Common misconceptions permeate the nomenclature surrounding Cannabis, with the terms Hemp and Marijuana being no exception. Precision with respect to this terminology is paramount in today’s legal environment where Hemp has been legalized for federal purposes (see the Agricultural Improvement Act of 2018), while Marijuana remains illegal. Note that as of December 2019 Marijuana has been legalized for medicinal and/or retail purposes in the majority of states, with less than half of all of the states remaining fully in line with the federal government.
Cannabis is simply a genus of flowering plants in the Cannabaceae family, consisting of Cannabis Sativa, Cannabis Indicia and Cannabis Ruderalis. The terms Hemp and Marijuana, technically, do not refer to any plant or part of any plant (including the flower), but are rather classifications of Cannabis that have been adopted over time.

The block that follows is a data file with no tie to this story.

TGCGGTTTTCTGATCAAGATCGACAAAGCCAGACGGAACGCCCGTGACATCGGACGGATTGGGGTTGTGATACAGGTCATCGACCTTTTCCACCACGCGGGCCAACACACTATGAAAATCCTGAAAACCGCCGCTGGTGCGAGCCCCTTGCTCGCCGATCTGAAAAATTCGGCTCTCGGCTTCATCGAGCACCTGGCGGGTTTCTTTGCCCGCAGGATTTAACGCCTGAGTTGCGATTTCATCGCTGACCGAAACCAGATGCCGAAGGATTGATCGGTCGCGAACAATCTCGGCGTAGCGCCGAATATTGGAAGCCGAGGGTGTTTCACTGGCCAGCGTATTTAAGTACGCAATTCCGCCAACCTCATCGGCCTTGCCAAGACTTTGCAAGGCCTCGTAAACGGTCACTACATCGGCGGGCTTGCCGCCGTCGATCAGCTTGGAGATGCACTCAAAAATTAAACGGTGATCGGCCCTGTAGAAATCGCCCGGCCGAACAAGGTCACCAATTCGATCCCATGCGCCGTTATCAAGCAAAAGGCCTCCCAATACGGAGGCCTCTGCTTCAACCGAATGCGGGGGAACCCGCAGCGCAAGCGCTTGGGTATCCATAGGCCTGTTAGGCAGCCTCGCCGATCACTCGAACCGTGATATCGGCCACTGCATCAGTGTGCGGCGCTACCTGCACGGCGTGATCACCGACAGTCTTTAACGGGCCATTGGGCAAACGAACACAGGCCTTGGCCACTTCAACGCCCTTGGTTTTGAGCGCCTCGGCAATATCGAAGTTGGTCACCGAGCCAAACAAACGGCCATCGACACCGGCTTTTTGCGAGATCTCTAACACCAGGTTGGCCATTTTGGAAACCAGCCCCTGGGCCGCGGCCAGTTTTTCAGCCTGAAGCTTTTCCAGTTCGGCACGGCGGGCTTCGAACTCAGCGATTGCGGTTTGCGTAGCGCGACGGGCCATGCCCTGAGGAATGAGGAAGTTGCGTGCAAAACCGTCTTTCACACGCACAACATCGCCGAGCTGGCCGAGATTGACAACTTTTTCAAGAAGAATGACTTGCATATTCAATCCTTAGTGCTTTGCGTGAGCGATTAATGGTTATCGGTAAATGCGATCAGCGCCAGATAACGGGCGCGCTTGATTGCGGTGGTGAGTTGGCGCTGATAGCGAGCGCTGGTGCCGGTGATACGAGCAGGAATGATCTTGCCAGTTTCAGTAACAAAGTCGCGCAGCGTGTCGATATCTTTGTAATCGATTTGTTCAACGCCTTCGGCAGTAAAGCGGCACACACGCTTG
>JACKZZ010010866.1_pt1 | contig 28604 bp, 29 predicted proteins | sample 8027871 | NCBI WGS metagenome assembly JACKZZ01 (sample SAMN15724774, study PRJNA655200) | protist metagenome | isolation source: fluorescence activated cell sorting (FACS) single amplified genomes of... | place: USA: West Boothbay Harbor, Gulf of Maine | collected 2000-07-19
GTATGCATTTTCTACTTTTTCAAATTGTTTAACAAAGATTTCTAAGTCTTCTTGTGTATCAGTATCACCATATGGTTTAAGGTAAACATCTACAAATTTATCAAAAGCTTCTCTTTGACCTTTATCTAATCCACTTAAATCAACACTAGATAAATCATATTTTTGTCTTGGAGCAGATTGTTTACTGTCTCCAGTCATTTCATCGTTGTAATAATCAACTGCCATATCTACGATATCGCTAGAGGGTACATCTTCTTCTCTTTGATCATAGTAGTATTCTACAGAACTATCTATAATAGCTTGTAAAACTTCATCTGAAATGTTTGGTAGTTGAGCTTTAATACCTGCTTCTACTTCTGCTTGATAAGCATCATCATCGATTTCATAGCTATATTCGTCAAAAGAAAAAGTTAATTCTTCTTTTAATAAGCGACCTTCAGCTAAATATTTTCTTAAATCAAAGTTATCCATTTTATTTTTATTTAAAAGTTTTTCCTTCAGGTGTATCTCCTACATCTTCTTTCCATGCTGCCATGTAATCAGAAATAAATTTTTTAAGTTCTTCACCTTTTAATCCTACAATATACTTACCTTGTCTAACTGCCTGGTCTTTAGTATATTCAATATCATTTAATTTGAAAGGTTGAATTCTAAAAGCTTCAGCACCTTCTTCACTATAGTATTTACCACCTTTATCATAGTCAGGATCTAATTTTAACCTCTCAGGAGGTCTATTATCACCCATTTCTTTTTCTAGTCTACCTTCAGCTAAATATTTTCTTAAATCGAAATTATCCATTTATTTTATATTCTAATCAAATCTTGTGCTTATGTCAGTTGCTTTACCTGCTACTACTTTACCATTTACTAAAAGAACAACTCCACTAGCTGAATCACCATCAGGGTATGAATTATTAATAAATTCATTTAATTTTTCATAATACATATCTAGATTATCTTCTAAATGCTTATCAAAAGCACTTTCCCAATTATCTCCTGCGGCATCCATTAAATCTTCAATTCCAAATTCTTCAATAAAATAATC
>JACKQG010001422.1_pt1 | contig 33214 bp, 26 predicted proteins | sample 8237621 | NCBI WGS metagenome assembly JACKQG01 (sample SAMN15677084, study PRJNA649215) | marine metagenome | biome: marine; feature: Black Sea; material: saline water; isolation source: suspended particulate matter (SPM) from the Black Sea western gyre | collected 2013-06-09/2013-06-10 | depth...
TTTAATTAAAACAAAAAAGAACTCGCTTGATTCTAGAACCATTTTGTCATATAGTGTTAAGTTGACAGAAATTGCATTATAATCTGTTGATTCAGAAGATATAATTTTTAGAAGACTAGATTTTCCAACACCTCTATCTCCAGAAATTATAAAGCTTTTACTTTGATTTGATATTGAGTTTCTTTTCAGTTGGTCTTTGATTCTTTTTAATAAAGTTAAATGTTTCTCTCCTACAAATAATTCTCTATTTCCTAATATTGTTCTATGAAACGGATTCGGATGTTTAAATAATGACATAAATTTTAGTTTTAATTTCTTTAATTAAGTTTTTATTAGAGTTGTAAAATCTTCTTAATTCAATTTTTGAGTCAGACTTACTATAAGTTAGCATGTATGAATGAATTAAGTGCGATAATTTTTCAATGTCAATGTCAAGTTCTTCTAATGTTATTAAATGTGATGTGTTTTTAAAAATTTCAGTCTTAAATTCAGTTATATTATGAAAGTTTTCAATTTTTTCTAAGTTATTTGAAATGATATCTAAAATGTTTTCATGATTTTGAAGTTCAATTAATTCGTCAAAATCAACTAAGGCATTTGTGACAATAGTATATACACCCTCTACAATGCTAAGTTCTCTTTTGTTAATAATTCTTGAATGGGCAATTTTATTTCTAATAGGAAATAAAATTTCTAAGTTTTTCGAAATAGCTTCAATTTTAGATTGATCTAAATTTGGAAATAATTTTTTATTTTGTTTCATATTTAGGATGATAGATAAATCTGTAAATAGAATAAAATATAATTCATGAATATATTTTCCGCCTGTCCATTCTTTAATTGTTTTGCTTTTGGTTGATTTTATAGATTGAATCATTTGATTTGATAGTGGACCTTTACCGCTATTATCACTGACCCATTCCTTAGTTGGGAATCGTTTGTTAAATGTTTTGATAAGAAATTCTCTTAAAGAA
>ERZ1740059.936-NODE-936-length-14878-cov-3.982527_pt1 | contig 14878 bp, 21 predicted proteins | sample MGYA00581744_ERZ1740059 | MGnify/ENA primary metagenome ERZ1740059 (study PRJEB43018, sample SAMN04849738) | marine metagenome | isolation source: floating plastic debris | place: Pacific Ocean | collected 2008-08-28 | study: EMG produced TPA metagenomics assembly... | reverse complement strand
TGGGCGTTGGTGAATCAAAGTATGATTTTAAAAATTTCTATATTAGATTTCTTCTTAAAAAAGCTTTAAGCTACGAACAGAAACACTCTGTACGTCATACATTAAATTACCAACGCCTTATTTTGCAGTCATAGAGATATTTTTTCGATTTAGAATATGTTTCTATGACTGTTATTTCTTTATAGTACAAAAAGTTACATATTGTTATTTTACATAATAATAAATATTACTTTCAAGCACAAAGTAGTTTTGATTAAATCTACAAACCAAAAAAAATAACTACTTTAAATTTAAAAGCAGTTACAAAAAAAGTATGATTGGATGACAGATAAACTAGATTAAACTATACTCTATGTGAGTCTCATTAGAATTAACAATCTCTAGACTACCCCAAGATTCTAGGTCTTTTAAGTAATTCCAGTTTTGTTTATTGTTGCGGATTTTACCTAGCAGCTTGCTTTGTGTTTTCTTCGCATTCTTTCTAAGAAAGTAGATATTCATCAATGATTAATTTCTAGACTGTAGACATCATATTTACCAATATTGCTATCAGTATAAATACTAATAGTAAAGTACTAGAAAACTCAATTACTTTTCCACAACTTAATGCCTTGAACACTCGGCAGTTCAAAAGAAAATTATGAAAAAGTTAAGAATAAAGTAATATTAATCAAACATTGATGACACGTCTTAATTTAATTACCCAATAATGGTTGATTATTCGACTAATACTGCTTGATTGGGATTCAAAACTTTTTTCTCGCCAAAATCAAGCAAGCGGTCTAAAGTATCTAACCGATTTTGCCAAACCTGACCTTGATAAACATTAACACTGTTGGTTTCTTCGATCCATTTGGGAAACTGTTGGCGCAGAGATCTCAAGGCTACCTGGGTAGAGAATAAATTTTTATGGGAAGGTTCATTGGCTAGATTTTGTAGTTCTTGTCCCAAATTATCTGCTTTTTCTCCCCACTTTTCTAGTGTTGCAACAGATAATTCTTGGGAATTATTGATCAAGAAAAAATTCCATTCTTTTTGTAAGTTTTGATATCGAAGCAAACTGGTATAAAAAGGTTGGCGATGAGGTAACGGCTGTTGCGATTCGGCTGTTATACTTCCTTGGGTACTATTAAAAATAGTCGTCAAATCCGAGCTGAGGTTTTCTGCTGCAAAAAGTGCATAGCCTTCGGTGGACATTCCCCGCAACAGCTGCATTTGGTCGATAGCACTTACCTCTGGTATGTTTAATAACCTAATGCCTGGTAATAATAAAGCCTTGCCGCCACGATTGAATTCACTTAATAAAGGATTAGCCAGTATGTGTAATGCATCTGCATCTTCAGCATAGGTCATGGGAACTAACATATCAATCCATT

The classifications of Hemp and Marijuana are determined by the tetrahydrocannabinol (“THC”) content in a Cannabis plant – one of at least 100 cannabinoids identified. THC is the principal psychoactive constituent of Cannabis, with the potential to induce psychotropic or euphoric effects on certain consumers.
If Cannabis contains 0.3% or less THC content, it is classified as Hemp. If Cannabis contains more than 0.3% THC, it is classified as Marijuana. Meaning, the defining characteristic between Hemp and Marijuana is the amount of THC in the plant, which correlates directly to whether it will influence a consumer’s cognition.